The President Muhammadu Buhari-led Nigerian government on Saturday explained why it failed to pay full salaries to lecturers under the aegis of the Academic Staff Union of Universities.
In a statement, by the Federal Ministry of Labour and Employment, the government noted that members of ASUU were paid their October salary pro-rata.
According to the ministry, pro-rata was done because they cannot be paid for work not done.
The statement further clarified that the Minister of Labour and Employment, Chris Ngige, never directed the Accountant-General of the Federation to pay the university lecturers half salaries.
The statement reads in part, “Following the ruling of the Court of Appeal, which upheld the order of the National Industrial Court of Nigeria, asking ASUU to go back to work, the leadership of the union wrote to the Minister, informing him that they have suspended the strike. The Federal Ministry of Education wrote to him in a similar vein and our labour inspectors in various states also confirmed that they have resumed work.
So, the Minister wrote to the Federal Ministry of Finance, Budget and Planning, directing that their salaries should be restored. They were paid in pro-rata for the number of days that they worked in October, counting from the day that they suspended their industrial action. Pro-rata was done because you cannot pay them for work not done. Everybody’s hands are tied.”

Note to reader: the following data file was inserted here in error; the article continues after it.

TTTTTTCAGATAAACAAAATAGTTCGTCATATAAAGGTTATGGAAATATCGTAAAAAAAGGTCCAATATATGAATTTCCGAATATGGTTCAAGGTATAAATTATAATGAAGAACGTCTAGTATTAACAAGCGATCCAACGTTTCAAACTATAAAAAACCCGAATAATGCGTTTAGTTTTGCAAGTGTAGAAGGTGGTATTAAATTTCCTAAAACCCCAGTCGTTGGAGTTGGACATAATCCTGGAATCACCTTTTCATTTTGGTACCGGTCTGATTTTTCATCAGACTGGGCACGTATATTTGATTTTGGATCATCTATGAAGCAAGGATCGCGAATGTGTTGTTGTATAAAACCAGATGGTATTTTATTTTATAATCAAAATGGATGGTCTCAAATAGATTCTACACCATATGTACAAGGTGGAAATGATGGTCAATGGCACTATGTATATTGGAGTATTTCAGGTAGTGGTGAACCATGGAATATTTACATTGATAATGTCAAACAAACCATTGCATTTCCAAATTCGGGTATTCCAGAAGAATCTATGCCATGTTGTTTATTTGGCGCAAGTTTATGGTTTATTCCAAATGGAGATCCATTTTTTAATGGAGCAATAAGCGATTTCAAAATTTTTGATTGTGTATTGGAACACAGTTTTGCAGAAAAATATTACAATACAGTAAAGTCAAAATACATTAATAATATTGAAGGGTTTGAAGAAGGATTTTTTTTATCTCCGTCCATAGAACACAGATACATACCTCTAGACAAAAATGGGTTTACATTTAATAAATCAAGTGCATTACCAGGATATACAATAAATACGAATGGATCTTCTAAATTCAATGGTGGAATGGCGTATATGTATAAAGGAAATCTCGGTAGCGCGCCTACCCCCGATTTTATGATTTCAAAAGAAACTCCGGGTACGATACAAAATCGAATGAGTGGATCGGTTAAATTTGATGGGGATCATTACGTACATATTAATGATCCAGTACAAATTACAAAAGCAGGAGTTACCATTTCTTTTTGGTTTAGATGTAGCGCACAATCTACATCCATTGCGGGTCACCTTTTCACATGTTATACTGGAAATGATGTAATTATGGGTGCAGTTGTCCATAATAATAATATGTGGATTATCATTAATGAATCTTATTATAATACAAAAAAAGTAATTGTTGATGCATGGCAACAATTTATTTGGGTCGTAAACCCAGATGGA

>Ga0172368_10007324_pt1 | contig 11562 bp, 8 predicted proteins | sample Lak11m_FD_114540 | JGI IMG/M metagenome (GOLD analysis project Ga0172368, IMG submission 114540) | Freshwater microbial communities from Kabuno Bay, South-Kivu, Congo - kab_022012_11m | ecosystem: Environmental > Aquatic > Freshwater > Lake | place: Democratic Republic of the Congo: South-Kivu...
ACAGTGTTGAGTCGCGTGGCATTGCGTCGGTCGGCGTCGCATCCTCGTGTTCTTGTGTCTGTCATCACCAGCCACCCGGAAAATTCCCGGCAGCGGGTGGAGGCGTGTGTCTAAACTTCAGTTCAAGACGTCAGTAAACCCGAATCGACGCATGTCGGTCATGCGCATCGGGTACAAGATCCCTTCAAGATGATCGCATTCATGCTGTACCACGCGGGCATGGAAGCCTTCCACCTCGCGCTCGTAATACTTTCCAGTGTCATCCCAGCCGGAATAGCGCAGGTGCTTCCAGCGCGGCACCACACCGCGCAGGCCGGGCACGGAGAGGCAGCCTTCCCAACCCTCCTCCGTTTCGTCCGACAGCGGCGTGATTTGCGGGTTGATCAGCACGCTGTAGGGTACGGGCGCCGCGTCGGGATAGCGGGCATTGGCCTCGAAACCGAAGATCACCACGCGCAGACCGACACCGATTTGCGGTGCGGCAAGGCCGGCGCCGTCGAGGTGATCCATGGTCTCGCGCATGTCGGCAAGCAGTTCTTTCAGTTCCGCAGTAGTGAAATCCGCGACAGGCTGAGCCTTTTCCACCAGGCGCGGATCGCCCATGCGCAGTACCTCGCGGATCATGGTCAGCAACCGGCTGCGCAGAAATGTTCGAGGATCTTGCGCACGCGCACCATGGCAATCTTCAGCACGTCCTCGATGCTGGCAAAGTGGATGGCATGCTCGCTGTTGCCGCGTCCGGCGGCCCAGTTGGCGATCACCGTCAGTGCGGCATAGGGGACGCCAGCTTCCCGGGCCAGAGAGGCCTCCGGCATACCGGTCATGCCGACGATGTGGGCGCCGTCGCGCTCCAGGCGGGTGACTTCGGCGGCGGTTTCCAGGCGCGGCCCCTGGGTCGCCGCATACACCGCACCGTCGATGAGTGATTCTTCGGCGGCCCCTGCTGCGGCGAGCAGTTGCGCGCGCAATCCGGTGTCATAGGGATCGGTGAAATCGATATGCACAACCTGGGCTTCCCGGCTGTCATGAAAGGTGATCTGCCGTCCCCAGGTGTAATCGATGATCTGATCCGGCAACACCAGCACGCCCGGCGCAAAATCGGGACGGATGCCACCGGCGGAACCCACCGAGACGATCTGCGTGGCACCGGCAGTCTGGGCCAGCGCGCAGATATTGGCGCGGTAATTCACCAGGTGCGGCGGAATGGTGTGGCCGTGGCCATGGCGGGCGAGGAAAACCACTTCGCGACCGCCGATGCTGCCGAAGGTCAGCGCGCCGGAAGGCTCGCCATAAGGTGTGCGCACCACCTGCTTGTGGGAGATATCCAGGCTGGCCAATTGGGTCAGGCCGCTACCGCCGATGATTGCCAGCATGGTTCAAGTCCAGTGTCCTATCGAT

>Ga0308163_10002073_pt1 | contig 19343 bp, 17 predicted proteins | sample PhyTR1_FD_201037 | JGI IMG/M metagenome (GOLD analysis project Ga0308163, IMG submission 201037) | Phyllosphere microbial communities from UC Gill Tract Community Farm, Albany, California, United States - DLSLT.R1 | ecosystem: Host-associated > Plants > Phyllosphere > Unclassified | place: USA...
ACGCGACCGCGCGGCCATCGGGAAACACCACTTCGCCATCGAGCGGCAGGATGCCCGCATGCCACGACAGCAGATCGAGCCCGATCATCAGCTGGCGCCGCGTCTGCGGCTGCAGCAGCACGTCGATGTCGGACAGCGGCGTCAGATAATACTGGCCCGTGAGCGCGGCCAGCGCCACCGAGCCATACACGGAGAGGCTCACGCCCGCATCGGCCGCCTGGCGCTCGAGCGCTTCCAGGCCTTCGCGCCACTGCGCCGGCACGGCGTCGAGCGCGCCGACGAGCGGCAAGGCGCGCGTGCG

Ugamatv had on Thursday reported that the government paid half salaries for 18 working days in the month of October.
This was confirmed by some lecturers and senior members of ASUU on Thursday.
Ugamatv earlier reported how ASUU called off its eight-month-old strike on October 14, 2022, where lecturers were encouraged to resume to work by the union on that same day.
A senior member of the ASUU National Executive Council was quoted saying, “We were only paid for the days after the strike. I received a half salary. Other members are angry right now, they are blaming the NEC for calling off the strike.”
Another member, who confirmed the development, said, “Yes, it is true, I received half salary. It seems the government is set to kill unionism in the country but we are ready for them.”
Ugamatv in September reported how the presidential candidate of the African Action Congress (AAC) faulted the ruling of the National Industrial Court ordering the striking members of ASUU to call off their ongoing strike and resume work.
The Nigerian government had filed a suit before the industrial court against ASUU, and in a judgment on the Nigerian government’s interlocutory injunction, Justice Polycarp Hamman stopped ASUU from continuing with the strike until the case was resolved.
Reacting to the court order, Sowore questioned the rationality behind the order asking ASUU to go back to work on an empty stomach, as the government had insisted on a “No Work, No Pay” policy.